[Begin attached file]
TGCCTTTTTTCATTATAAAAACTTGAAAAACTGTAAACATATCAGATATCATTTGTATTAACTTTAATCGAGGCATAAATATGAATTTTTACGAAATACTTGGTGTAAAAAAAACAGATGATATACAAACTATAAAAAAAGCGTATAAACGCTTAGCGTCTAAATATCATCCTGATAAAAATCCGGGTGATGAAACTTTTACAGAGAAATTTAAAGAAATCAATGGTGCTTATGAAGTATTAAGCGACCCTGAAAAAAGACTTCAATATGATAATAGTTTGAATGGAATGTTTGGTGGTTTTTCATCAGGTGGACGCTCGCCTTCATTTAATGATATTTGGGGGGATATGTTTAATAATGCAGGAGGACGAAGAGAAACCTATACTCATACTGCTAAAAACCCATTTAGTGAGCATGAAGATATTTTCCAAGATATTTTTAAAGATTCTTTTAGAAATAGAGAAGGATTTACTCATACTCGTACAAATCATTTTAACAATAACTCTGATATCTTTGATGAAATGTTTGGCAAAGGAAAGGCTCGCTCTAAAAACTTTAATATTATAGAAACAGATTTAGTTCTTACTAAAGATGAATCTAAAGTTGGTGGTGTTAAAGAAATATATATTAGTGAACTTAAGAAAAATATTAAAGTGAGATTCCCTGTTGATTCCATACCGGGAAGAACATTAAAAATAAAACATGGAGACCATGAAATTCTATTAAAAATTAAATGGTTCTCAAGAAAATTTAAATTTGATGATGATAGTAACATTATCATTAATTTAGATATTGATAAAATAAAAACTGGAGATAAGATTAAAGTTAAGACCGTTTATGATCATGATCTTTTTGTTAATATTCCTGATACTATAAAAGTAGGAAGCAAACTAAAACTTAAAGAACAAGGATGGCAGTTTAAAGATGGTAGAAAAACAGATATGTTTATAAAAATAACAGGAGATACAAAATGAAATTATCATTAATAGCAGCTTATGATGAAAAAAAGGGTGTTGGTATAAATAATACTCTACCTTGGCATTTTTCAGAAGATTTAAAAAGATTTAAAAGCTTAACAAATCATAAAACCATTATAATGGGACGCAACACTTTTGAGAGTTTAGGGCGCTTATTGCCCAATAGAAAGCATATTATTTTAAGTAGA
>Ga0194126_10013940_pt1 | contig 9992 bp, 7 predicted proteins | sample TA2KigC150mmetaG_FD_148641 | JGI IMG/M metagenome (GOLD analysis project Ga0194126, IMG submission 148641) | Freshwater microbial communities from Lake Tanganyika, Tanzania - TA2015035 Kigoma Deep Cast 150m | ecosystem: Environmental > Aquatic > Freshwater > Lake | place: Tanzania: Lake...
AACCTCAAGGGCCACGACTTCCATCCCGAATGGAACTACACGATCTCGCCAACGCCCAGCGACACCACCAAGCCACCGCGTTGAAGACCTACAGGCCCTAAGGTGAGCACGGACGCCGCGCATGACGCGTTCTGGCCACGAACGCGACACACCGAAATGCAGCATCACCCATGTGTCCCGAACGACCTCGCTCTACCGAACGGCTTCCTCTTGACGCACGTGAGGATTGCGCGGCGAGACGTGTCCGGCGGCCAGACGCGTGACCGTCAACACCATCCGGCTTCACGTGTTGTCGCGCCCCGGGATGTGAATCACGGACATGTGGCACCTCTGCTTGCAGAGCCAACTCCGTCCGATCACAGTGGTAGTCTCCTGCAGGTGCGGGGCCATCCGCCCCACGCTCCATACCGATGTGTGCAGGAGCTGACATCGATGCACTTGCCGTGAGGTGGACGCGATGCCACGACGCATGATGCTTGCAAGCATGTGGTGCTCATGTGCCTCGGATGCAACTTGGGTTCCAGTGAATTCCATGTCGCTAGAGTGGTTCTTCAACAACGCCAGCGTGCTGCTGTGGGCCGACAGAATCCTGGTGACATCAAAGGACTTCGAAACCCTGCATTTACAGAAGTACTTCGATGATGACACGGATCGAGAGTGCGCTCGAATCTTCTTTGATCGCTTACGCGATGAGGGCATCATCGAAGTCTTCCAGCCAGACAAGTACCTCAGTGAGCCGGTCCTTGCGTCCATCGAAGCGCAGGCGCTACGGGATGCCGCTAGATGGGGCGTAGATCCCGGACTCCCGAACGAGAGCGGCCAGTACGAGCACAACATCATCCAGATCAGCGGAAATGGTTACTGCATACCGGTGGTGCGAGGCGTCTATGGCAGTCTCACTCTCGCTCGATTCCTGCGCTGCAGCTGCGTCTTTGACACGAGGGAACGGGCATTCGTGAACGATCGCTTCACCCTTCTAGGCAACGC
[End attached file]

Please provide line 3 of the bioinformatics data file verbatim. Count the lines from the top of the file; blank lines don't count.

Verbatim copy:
AACCTCAAGGGCCACGACTTCCATCCCGAATGGAACTACACGATCTCGCCAACGCCCAGCGACACCACCAAGCCACCGCGTTGAAGACCTACAGGCCCTAAGGTGAGCACGGACGCCGCGCATGACGCGTTCTGGCCACGAACGCGACACACCGAAATGCAGCATCACCCATGTGTCCCGAACGACCTCGCTCTACCGAACGGCTTCCTCTTGACGCACGTGAGGATTGCGCGGCGAGACGTGTCCGGCGGCCAGACGCGTGACCGTCAACACCATCCGGCTTCACGTGTTGTCGCGCCCCGGGATGTGAATCACGGACATGTGGCACCTCTGCTTGCAGAGCCAACTCCGTCCGATCACAGTGGTAGTCTCCTGCAGGTGCGGGGCCATCCGCCCCACGCTCCATACCGATGTGTGCAGGAGCTGACATCGATGCACTTGCCGTGAGGTGGACGCGATGCCACGACGCATGATGCTTGCAAGCATGTGGTGCTCATGTGCCTCGGATGCAACTTGGGTTCCAGTGAATTCCATGTCGCTAGAGTGGTTCTTCAACAACGCCAGCGTGCTGCTGTGGGCCGACAGAATCCTGGTGACATCAAAGGACTTCGAAACCCTGCATTTACAGAAGTACTTCGATGATGACACGGATCGAGAGTGCGCTCGAATCTTCTTTGATCGCTTACGCGATGAGGGCATCATCGAAGTCTTCCAGCCAGACAAGTACCTCAGTGAGCCGGTCCTTGCGTCCATCGAAGCGCAGGCGCTACGGGATGCCGCTAGATGGGGCGTAGATCCCGGACTCCCGAACGAGAGCGGCCAGTACGAGCACAACATCATCCAGATCAGCGGAAATGGTTACTGCATACCGGTGGTGCGAGGCGTCTATGGCAGTCTCACTCTCGCTCGATTCCTGCGCTGCAGCTGCGTCTTTGACACGAGGGAACGGGCATTCGTGAACGATCGCTTCACCCTTCTAGGCAACGC